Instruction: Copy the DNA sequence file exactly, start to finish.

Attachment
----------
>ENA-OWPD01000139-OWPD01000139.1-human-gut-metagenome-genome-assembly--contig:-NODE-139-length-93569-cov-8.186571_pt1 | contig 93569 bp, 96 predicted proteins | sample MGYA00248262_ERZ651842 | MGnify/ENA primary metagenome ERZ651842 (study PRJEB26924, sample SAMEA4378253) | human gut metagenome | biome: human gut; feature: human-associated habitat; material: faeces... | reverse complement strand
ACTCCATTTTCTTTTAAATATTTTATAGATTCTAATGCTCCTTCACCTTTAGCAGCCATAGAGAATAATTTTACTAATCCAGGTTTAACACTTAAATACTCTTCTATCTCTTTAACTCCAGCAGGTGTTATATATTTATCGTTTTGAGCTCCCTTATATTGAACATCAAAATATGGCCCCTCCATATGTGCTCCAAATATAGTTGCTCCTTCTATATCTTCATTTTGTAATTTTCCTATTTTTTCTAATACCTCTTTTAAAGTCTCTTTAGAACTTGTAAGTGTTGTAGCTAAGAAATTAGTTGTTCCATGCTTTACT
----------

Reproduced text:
>ENA-OWPD01000139-OWPD01000139.1-human-gut-metagenome-genome-assembly--contig:-NODE-139-length-93569-cov-8.186571_pt1 | contig 93569 bp, 96 predicted proteins | sample MGYA00248262_ERZ651842 | MGnify/ENA primary metagenome ERZ651842 (study PRJEB26924, sample SAMEA4378253) | human gut metagenome | biome: human gut; feature: human-associated habitat; material: faeces... | reverse complement strand
ACTCCATTTTCTTTTAAATATTTTATAGATTCTAATGCTCCTTCACCTTTAGCAGCCATAGAGAATAATTTTACTAATCCAGGTTTAACACTTAAATACTCTTCTATCTCTTTAACTCCAGCAGGTGTTATATATTTATCGTTTTGAGCTCCCTTATATTGAACATCAAAATATGGCCCCTCCATATGTGCTCCAAATATAGTTGCTCCTTCTATATCTTCATTTTGTAATTTTCCTATTTTTTCTAATACCTCTTTTAAAGTCTCTTTAGAACTTGTAAGTGTTGTAGCTAAGAAATTAGTTGTTCCATGCTTTACT